Education about various aspects of addiction was widely considered to be a key component of successful treatment. Many participants referred to the importance of learning about the disease model of addiction, how to deal with cravings, and to the fact that excessive drug use could have induced their psychotic and paranoid experiences. 

‘… if you can educate people earlier in their lives, before they get to the middle and chronic stages of their addiction, it seems they’d have a far better chance…’

A further factor reported to be influential in producing positive effects was the adoption of a holistic approach, whereby the ‘whole package’ of the person was addressed in treatment, and not simply the substance use problem. The range of targets included behaviours, coping methods, physical and psychological emotional problems, practical problems, social and relationship difficulties, and self-awareness.

‘The whole programme is just brilliant, basically. It’s taken a complete look at your addictions, but it’s things you never even knew about.’ 

‘It’s not just the alcohol and drugs, it’s about your own self-awareness and wellbeing.’ 

The use of alternative therapies in treatment, such as acupuncture or relaxation, or alternative activities such as exercise or fun days out, were also enthusiastically supported. Participants reported that such therapies and activities were beneficial in numerous ways, such as increasing self-awareness, distracting the participant from their substance use problem, and providing valuable time away from therapy to prevent overload.

‘Obviously alcohol and drugs are the main priority, but when you’ve not got those what can you do? How can you look after yourself? How can you relax, take time out, not get too stressed out? So instead of getting stressed out and looking at the bottle, you’ve got alternatives to use to take your mind away from it… I’ve found it really, really enlightening.’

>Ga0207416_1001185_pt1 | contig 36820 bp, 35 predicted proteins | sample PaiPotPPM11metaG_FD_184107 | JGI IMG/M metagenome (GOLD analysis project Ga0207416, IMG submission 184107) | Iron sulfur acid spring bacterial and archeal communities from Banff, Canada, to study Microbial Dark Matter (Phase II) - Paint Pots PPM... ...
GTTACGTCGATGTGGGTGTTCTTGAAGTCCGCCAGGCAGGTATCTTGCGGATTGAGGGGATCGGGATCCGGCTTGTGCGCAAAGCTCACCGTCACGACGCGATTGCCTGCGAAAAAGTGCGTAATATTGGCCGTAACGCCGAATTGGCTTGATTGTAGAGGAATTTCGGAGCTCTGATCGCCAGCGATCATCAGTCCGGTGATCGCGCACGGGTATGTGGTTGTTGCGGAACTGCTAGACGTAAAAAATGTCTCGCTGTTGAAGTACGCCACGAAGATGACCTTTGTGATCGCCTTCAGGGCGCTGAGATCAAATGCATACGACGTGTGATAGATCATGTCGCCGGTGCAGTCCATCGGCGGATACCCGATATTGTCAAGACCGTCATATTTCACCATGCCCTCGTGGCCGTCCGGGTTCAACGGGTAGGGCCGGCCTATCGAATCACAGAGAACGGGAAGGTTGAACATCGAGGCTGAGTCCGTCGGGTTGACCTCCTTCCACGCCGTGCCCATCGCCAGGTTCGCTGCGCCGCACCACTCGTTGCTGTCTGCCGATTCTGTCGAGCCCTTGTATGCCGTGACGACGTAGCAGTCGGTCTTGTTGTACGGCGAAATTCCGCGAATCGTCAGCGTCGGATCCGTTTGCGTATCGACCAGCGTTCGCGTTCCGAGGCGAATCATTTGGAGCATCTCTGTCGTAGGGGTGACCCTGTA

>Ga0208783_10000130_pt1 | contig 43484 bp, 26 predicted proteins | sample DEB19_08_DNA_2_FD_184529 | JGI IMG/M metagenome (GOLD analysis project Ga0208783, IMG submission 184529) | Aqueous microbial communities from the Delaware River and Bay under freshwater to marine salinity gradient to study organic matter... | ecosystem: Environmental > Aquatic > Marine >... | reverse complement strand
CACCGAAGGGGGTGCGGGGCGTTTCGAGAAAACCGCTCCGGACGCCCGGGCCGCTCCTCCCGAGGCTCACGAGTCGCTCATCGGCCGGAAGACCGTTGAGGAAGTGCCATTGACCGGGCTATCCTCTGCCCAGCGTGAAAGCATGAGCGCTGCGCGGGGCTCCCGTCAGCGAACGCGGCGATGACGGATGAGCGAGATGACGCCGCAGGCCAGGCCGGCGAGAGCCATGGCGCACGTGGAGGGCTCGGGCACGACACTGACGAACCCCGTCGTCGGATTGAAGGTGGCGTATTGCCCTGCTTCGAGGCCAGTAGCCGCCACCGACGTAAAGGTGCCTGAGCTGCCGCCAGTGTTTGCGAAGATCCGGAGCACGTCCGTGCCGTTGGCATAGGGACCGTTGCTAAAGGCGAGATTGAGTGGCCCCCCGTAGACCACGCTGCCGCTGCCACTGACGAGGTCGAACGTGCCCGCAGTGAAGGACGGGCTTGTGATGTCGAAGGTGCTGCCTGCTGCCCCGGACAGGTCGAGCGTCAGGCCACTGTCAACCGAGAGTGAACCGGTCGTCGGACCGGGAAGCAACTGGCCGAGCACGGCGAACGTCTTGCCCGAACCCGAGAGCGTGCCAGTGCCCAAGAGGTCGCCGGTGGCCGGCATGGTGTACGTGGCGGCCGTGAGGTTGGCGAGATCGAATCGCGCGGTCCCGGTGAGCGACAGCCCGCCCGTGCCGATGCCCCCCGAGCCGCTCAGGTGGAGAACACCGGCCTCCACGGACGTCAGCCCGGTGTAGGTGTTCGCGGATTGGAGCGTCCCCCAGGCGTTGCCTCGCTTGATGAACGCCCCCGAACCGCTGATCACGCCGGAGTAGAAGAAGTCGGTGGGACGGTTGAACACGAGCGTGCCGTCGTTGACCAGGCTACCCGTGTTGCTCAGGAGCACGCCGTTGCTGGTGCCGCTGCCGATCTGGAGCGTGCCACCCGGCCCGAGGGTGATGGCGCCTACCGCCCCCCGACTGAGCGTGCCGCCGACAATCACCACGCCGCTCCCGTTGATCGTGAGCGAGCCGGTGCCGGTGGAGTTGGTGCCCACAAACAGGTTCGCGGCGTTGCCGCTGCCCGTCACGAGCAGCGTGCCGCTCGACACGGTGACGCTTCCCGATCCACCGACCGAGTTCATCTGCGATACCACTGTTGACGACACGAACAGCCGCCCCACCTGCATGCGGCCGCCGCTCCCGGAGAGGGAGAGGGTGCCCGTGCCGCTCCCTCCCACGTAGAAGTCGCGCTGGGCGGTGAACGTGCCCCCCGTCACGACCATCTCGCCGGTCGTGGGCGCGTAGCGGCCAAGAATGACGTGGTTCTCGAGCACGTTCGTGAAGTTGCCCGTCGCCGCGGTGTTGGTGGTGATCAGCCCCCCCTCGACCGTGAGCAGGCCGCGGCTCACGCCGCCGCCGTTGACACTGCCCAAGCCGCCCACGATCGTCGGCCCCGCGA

An additional component that was considered integral to successful treatment, was good support networks. Practical support was also considered beneficial, which is unsurprising considering the number of negative practical consequences that had occurred for participants as a result of their substance use problem (e.g. housing, childcare).

A further element that was considered necessary for treatment to be successful related to personal factors, such as effort, hard work, and commitment. This is fundamental, since without the effort and commitment of the individual, treatment cannot be effective no matter how good it may be. Study participants emphasised the need to change their behaviour for themselves, rather than for others. 

The interviews also revealed various factors which had helped, or were helping, participants to achieve or sustain their abstinence beyond the main treatment programme. One of the factors considered to be of most value was the continued use of post-treatment aftercare and counselling, and the importance/security of having a safe environment to return to if required. Interviewees valued the ability to drop into the Centre without prior arrangement, since challenges to their recovery could occur at any time. 

‘There’s no way I can go through rehab and expect to be clean or away from drugs if I just leave [treatment] and don’t do anything else. Support groups are vital, and I try to impress that to everybody.’

Another highly important factor assisting recovery was the learning and use of a range of strategies to combat the various factors or reasons for use. These strategies were either learned through treatment, or over time by experience, and included strategies such as reducing high availability of drugs and alcohol by avoiding users; changing social circles from users to non-users to reduce temptation, and using distraction to avoid boredom, which may trigger use.